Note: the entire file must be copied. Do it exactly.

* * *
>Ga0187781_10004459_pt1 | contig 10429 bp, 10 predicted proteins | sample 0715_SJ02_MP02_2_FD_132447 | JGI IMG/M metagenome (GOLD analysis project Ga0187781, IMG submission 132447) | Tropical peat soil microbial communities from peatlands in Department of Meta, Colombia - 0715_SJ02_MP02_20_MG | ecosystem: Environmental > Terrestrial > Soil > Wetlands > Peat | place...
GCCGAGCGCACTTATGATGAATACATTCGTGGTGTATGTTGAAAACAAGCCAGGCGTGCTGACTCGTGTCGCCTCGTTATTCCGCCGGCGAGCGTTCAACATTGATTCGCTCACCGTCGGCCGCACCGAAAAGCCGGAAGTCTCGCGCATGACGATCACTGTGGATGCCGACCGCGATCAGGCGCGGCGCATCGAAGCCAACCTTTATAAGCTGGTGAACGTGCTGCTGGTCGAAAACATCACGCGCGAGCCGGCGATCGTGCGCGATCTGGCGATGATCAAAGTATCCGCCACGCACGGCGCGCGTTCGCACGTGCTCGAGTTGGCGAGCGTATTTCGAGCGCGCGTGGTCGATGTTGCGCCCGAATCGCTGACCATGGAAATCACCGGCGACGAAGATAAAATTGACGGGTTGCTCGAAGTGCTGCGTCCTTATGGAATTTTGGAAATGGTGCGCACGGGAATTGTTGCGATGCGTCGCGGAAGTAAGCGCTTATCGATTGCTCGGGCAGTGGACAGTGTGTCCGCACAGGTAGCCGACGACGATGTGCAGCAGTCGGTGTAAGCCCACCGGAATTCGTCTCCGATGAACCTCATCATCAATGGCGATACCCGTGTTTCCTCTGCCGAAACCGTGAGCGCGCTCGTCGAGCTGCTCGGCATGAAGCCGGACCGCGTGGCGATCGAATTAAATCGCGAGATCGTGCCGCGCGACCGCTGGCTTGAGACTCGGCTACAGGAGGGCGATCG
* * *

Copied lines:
>Ga0187781_10004459_pt1 | contig 10429 bp, 10 predicted proteins | sample 0715_SJ02_MP02_2_FD_132447 | JGI IMG/M metagenome (GOLD analysis project Ga0187781, IMG submission 132447) | Tropical peat soil microbial communities from peatlands in Department of Meta, Colombia - 0715_SJ02_MP02_20_MG | ecosystem: Environmental > Terrestrial > Soil > Wetlands > Peat | place...
GCCGAGCGCACTTATGATGAATACATTCGTGGTGTATGTTGAAAACAAGCCAGGCGTGCTGACTCGTGTCGCCTCGTTATTCCGCCGGCGAGCGTTCAACATTGATTCGCTCACCGTCGGCCGCACCGAAAAGCCGGAAGTCTCGCGCATGACGATCACTGTGGATGCCGACCGCGATCAGGCGCGGCGCATCGAAGCCAACCTTTATAAGCTGGTGAACGTGCTGCTGGTCGAAAACATCACGCGCGAGCCGGCGATCGTGCGCGATCTGGCGATGATCAAAGTATCCGCCACGCACGGCGCGCGTTCGCACGTGCTCGAGTTGGCGAGCGTATTTCGAGCGCGCGTGGTCGATGTTGCGCCCGAATCGCTGACCATGGAAATCACCGGCGACGAAGATAAAATTGACGGGTTGCTCGAAGTGCTGCGTCCTTATGGAATTTTGGAAATGGTGCGCACGGGAATTGTTGCGATGCGTCGCGGAAGTAAGCGCTTATCGATTGCTCGGGCAGTGGACAGTGTGTCCGCACAGGTAGCCGACGACGATGTGCAGCAGTCGGTGTAAGCCCACCGGAATTCGTCTCCGATGAACCTCATCATCAATGGCGATACCCGTGTTTCCTCTGCCGAAACCGTGAGCGCGCTCGTCGAGCTGCTCGGCATGAAGCCGGACCGCGTGGCGATCGAATTAAATCGCGAGATCGTGCCGCGCGACCGCTGGCTTGAGACTCGGCTACAGGAGGGCGATCG